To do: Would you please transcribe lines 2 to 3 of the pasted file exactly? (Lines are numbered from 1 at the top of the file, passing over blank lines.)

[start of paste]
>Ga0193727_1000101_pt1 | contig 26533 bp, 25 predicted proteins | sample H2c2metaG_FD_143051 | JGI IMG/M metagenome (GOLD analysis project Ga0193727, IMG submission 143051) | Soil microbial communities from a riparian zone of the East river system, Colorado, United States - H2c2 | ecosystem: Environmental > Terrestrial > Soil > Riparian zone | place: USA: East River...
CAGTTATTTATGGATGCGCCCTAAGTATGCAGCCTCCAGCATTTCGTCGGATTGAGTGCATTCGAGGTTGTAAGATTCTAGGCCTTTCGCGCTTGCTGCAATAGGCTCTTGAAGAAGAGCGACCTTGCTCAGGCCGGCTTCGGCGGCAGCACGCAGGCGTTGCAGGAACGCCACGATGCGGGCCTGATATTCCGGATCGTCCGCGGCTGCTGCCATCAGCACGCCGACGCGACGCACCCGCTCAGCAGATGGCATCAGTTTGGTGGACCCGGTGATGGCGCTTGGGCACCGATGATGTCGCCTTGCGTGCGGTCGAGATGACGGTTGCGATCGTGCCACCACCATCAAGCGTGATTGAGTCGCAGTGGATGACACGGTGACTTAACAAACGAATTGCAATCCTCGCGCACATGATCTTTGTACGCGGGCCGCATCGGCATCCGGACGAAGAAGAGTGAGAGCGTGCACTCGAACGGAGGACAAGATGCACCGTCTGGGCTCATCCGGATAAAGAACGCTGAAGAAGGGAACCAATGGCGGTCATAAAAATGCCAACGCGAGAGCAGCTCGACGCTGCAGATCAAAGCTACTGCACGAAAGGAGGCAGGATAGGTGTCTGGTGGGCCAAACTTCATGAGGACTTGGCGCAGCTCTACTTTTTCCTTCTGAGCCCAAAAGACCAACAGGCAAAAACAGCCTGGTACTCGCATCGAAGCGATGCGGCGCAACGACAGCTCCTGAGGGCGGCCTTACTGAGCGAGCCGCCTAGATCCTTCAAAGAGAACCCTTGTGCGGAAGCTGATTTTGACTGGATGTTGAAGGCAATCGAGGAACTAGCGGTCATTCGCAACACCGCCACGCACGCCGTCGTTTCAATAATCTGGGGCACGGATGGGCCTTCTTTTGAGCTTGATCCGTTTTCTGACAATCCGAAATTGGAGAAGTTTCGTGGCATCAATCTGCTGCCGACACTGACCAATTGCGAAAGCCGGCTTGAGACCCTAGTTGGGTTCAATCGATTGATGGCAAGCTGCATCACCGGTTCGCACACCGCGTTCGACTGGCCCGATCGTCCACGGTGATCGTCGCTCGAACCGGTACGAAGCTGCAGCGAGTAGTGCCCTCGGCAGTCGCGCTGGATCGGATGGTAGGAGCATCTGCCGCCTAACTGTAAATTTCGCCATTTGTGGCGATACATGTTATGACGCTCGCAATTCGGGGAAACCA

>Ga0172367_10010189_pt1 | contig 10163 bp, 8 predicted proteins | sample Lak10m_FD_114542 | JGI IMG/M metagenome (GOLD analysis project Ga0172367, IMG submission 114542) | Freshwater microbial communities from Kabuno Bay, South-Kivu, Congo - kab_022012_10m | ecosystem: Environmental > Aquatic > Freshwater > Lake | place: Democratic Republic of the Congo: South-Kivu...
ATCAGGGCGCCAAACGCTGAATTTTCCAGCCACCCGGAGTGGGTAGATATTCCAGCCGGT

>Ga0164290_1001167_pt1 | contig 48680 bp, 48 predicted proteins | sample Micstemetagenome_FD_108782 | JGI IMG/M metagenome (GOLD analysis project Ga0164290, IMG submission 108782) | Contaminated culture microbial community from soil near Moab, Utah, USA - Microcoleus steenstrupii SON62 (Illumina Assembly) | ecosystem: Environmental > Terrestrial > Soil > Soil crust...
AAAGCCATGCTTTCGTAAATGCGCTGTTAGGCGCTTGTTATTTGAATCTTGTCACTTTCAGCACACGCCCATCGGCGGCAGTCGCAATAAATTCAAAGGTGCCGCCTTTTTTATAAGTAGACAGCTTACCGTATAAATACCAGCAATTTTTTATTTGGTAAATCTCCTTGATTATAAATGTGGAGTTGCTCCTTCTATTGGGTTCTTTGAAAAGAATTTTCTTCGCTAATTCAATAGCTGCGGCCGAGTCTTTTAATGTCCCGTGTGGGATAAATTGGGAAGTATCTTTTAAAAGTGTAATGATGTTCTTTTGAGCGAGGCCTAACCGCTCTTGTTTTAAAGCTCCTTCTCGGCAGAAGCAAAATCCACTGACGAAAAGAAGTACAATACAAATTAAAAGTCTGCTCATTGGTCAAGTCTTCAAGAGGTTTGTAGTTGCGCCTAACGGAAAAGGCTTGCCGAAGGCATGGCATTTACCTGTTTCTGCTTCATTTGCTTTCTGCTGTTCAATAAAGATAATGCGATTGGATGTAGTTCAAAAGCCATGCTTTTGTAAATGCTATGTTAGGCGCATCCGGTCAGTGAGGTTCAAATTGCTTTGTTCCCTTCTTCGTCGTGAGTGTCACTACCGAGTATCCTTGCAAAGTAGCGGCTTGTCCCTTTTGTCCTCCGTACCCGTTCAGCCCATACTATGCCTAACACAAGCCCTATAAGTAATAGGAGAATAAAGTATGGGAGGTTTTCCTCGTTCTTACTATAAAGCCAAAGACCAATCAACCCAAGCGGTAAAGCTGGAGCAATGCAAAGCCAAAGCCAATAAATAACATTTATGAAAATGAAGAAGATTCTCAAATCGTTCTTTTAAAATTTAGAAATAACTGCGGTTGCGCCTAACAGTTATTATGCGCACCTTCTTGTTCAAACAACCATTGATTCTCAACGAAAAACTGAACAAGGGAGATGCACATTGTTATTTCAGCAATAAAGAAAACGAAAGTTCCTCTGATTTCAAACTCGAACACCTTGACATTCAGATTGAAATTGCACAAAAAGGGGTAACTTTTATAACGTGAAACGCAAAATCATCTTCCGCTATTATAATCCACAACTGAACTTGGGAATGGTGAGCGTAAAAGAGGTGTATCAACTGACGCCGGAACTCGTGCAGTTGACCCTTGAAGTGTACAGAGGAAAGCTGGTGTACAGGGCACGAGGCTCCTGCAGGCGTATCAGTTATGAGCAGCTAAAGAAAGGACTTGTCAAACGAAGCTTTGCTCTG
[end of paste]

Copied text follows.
CAGTTATTTATGGATGCGCCCTAAGTATGCAGCCTCCAGCATTTCGTCGGATTGAGTGCATTCGAGGTTGTAAGATTCTAGGCCTTTCGCGCTTGCTGCAATAGGCTCTTGAAGAAGAGCGACCTTGCTCAGGCCGGCTTCGGCGGCAGCACGCAGGCGTTGCAGGAACGCCACGATGCGGGCCTGATATTCCGGATCGTCCGCGGCTGCTGCCATCAGCACGCCGACGCGACGCACCCGCTCAGCAGATGGCATCAGTTTGGTGGACCCGGTGATGGCGCTTGGGCACCGATGATGTCGCCTTGCGTGCGGTCGAGATGACGGTTGCGATCGTGCCACCACCATCAAGCGTGATTGAGTCGCAGTGGATGACACGGTGACTTAACAAACGAATTGCAATCCTCGCGCACATGATCTTTGTACGCGGGCCGCATCGGCATCCGGACGAAGAAGAGTGAGAGCGTGCACTCGAACGGAGGACAAGATGCACCGTCTGGGCTCATCCGGATAAAGAACGCTGAAGAAGGGAACCAATGGCGGTCATAAAAATGCCAACGCGAGAGCAGCTCGACGCTGCAGATCAAAGCTACTGCACGAAAGGAGGCAGGATAGGTGTCTGGTGGGCCAAACTTCATGAGGACTTGGCGCAGCTCTACTTTTTCCTTCTGAGCCCAAAAGACCAACAGGCAAAAACAGCCTGGTACTCGCATCGAAGCGATGCGGCGCAACGACAGCTCCTGAGGGCGGCCTTACTGAGCGAGCCGCCTAGATCCTTCAAAGAGAACCCTTGTGCGGAAGCTGATTTTGACTGGATGTTGAAGGCAATCGAGGAACTAGCGGTCATTCGCAACACCGCCACGCACGCCGTCGTTTCAATAATCTGGGGCACGGATGGGCCTTCTTTTGAGCTTGATCCGTTTTCTGACAATCCGAAATTGGAGAAGTTTCGTGGCATCAATCTGCTGCCGACACTGACCAATTGCGAAAGCCGGCTTGAGACCCTAGTTGGGTTCAATCGATTGATGGCAAGCTGCATCACCGGTTCGCACACCGCGTTCGACTGGCCCGATCGTCCACGGTGATCGTCGCTCGAACCGGTACGAAGCTGCAGCGAGTAGTGCCCTCGGCAGTCGCGCTGGATCGGATGGTAGGAGCATCTGCCGCCTAACTGTAAATTTCGCCATTTGTGGCGATACATGTTATGACGCTCGCAATTCGGGGAAACCA

>Ga0172367_10010189_pt1 | contig 10163 bp, 8 predicted proteins | sample Lak10m_FD_114542 | JGI IMG/M metagenome (GOLD analysis project Ga0172367, IMG submission 114542) | Freshwater microbial communities from Kabuno Bay, South-Kivu, Congo - kab_022012_10m | ecosystem: Environmental > Aquatic > Freshwater > Lake | place: Democratic Republic of the Congo: South-Kivu...